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Ozone for Grain Storage
The loss of grain in storage relating to or resulting from living things such as insects, pests, rodents, and fungi and from physical rather than biological such as temperature or moisture lead to global losses that exceed 80 million metric tons in stored grain. Most of the time, Aluminium Phosphide is used for fumigation, though it can be dangerous. Also, insects and pests have developed resistance to phosphine. Other fumigants such as carbonyl sulphide, ethyl formate, hydrogen cyanide, methyl iodide, and propylene oxide have higher costs than phosphine (Singh and Sharma 2015). On the other hand, several studies have demonstrated that ozone is effective in treating the grain with the advantage of not affecting its quality when properly controlled dose and exposure time.
Ozone as an alternative Fumigant for stored product insects and pests
Ozone gas has been successfully used as the best alternative fumigant against stored product insects. Various works on using ozone as a greener alternative for commercial fumigants have been studied.
The effect of ozone treatment in terms of ozone concentration and exposure time on selected food grains and insect fumigation is summarized in the following table.
|Target||Concentration/exposure time||Significant results||Reference|
|Adults of Callosobruchus maculates and C. Chinensis L||0.25, 0.5, 1.0, 1.5 and 2 g/m3; 1, 3, 5 and 7 days||C. maculates – 100% at 1.0, 1.5 and 2.0 g/m3 for 7 days & C. Chinensis – 100% at all concentration||(Gad et al.2021)|
|Adult, larva, pupa, and eggs of Callosobruchus maculatus||500-1500 ppm;
Adults – 120 to 270 minutes;
Larvae – 540 to 1110 minutes;
Pupae – 480 to 1230 minutes;
Eggs – 660 and 1500 minutes
|Adult – 100% at 150, 180, 240, and 270 minutes;
Larvae – 100 % at 540, 660, 870, 1110 minutes;
Pupae- 480, 570, 690, 990, 1230 minutes; Egg- 660 minutes
|(Ravi Pandiselvam et al. 2019)|
|200 ppm; 1, 2, 3, 5, 6, 8, 10, and 12 hour assessed for 5 days||100% – Sitophilus spp, O. Surinamensis.
90% – T. castaneum
|(Xinyi, Subramanyam, and Li 2017)|
|Rhyzopertha dominica adults||40.42 and 0.84 g/m3; 0.42 g/m3 – 36 hours, 0.84 g/m3 – 30 hours for 5 days||99%||(Subramanyam et al. 2017b)|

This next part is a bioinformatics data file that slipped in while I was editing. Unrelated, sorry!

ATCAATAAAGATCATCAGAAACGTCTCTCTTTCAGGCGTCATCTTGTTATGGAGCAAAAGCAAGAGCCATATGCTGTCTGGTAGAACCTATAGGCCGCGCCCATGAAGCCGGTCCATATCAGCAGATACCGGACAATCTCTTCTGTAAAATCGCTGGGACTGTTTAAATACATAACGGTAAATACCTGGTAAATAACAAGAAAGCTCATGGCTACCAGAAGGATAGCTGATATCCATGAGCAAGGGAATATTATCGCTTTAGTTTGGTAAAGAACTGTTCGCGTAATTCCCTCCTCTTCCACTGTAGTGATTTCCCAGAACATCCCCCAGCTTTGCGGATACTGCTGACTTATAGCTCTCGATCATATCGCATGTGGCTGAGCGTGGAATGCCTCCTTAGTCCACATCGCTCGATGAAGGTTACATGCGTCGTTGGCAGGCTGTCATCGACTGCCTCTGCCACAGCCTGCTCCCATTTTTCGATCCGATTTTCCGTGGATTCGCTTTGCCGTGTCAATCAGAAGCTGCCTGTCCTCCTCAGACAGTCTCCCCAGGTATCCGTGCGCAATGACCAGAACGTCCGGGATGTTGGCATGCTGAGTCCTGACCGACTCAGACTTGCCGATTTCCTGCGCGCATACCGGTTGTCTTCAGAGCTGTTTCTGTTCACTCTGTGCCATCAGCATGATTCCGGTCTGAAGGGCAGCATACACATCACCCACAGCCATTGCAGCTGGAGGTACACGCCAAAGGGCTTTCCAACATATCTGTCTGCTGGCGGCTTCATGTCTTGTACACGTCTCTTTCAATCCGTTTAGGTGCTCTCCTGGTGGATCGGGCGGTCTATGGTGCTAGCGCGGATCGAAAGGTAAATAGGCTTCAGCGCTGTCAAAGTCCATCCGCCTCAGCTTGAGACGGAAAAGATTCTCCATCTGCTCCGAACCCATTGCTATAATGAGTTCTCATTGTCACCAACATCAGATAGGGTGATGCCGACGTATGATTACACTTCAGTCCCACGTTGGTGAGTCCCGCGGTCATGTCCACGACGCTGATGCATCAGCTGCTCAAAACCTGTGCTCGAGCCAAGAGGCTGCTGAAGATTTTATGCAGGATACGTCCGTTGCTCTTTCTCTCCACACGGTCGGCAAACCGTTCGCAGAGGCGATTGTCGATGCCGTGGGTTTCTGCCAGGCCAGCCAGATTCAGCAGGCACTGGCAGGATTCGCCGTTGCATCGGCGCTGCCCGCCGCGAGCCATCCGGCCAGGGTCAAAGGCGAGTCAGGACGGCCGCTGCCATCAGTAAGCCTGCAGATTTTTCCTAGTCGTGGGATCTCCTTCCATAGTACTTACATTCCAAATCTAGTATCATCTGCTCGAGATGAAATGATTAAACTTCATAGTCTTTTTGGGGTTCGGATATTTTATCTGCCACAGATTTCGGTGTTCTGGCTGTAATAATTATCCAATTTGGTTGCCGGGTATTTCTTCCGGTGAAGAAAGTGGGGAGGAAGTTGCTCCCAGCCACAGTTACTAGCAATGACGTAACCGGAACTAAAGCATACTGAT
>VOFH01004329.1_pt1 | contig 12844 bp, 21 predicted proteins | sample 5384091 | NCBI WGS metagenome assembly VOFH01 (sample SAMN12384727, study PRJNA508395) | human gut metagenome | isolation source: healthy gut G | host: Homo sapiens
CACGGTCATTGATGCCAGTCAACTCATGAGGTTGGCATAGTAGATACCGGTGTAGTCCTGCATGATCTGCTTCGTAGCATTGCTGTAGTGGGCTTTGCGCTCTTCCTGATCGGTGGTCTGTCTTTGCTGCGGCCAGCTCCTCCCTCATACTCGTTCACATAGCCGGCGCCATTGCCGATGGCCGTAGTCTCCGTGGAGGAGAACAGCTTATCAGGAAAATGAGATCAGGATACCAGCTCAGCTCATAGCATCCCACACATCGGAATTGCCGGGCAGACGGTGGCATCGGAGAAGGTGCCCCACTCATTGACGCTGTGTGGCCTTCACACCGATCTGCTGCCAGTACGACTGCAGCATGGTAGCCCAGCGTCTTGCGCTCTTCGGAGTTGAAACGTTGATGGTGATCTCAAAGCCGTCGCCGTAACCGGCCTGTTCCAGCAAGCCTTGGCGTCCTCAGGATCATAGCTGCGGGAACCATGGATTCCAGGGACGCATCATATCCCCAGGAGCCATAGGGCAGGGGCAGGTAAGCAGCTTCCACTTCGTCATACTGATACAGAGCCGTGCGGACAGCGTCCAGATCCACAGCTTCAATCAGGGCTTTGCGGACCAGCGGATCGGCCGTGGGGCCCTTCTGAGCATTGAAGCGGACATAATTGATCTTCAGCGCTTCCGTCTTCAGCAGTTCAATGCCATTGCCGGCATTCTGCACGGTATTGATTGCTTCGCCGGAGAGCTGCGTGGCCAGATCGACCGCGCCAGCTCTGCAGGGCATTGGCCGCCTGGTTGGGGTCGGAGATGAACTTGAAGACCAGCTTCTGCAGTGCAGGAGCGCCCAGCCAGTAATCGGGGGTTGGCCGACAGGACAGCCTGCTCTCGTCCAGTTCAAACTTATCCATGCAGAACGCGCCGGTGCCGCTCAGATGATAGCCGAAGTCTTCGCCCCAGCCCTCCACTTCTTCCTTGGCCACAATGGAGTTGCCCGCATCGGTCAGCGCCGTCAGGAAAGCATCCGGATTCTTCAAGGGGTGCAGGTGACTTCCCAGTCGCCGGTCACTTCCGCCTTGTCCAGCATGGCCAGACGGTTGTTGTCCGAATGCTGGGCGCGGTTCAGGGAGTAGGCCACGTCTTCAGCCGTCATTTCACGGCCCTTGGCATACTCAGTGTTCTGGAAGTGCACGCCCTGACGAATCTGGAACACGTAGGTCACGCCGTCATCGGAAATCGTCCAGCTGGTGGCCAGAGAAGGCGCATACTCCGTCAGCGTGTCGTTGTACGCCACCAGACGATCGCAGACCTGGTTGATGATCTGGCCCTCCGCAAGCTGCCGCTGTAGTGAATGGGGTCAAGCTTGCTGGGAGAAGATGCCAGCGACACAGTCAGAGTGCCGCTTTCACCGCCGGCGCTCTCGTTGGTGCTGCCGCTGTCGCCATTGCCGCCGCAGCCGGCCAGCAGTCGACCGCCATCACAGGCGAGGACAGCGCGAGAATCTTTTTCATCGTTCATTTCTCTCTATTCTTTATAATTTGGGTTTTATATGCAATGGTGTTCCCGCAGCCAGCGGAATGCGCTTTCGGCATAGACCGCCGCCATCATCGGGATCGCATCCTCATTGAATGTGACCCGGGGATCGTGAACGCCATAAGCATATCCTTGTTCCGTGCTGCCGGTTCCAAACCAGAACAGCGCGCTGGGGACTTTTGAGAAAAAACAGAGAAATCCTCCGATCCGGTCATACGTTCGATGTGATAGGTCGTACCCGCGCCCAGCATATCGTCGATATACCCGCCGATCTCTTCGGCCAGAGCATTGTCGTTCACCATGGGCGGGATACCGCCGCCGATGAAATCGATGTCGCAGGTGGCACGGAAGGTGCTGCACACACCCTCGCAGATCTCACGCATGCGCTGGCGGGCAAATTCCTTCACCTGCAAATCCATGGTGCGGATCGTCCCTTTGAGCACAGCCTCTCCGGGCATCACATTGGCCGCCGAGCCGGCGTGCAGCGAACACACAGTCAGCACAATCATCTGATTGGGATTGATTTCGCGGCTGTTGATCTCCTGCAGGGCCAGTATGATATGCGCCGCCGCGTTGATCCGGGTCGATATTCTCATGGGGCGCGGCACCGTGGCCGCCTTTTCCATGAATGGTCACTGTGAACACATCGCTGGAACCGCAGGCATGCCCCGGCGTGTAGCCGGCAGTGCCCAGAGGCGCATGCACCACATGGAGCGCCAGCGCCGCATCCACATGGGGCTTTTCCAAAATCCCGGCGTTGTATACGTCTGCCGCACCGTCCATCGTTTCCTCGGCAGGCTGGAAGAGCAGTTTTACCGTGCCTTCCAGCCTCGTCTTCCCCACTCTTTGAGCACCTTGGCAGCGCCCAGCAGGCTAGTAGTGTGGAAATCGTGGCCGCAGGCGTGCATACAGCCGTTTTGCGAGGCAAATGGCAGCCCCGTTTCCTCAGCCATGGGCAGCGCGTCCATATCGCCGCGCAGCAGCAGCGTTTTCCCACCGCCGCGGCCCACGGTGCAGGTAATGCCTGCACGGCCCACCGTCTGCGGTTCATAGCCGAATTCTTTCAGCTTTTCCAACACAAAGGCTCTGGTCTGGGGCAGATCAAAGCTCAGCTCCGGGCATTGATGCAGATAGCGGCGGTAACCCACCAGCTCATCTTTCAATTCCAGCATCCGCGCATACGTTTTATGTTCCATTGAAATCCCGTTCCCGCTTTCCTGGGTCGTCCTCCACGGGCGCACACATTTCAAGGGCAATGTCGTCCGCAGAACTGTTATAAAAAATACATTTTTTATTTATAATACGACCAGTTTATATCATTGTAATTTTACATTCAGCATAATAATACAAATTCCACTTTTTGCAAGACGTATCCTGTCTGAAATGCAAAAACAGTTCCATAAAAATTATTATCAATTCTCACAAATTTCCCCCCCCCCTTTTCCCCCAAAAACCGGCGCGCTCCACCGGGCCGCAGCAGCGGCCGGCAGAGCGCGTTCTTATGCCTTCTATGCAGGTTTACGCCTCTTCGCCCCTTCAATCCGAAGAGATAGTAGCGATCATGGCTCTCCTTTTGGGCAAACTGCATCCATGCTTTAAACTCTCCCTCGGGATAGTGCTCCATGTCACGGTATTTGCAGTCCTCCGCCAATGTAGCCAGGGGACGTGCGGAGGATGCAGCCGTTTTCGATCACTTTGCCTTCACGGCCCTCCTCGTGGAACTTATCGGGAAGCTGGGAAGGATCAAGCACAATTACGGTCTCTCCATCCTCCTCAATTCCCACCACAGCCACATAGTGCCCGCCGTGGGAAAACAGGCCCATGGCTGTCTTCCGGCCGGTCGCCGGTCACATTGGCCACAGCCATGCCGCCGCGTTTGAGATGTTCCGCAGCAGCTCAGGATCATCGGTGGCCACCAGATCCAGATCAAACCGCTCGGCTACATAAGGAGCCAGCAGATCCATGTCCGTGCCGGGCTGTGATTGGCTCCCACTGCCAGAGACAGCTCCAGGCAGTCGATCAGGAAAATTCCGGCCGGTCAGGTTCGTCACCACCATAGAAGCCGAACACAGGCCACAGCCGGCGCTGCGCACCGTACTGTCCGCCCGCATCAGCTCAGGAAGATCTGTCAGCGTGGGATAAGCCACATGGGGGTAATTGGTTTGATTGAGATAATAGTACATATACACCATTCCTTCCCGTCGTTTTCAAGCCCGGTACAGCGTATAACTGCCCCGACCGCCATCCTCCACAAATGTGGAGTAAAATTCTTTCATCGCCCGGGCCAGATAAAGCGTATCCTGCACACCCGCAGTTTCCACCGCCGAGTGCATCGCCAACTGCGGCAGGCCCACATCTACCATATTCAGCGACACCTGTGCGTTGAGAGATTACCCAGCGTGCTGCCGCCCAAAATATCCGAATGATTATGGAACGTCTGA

|Eupteryx Decemnotata||120 and 595 ppm; 2 and 10 minutes||120 ppm for 2 minutes- 33.88 to 71.90%
595 ppm for 10 minutes – 70.24 to 91.66%
|(Kopacki et al. 2017)|
|Adult, larva, pupa, and eggs of Lasioderma serricorne (F)||150, 250, 350, and 450 ppm;
Larva- 609.37, 544.90, 496.64 and 187.20 minutes
Pupae – 628.80, 581.64, 522.78, and 429.33 minutes
Adult – 745.33, 610.18, 544.98, and 422.98 minutes
|99%||(Anandakumar, Shubhashini, et al. 2016)|
|Adult, larva, and pupa of Stegobium paniceum L. (Drugstore beetle)||150, 250 and 350 ppm; Adult – 50.8, 24.08, and 18.46 hours
Pupa – 10.95,7.93 and 6.42 hours
Larva – 3.84, 12.08, 10.5, and 9.34 hours.
|100% – Adults and
99% – larva and pupa.
|(Anandakumar, Singh, et al. 2016)|
|Ephestia castella– larva||22 ppm; 24 hours||100%||(Husain et al. 2015)|
|Adults of Oryzaephilus surinamensis L., larvae of Ephestia kuehniella Zeller||2, 3 and 5 ppm; 15, 30, 45, 60, and 90 minutes||100% at 5ppm for 90 minutes||(Sadeghi, Mirabi Moghaddam, and Taghizadeh 2017)|
Source (Boopathy et al. 2022)
Ozone as an alternative for Fungi and Mycotoxins
Stored grain can be treated with ozone gas to reduce levels of fungi and mycotoxin. Guiseppe et al. 2020 summarize studies showing ozonation removes mycotoxins and detoxifies contaminated agricultural products—approximately 400 mycotoxins, of which 30 are considered dangerous to humans and animals. Ozone treatment was able to degrade more dangerous mycotoxins in many food/feed portions and several operational conditions.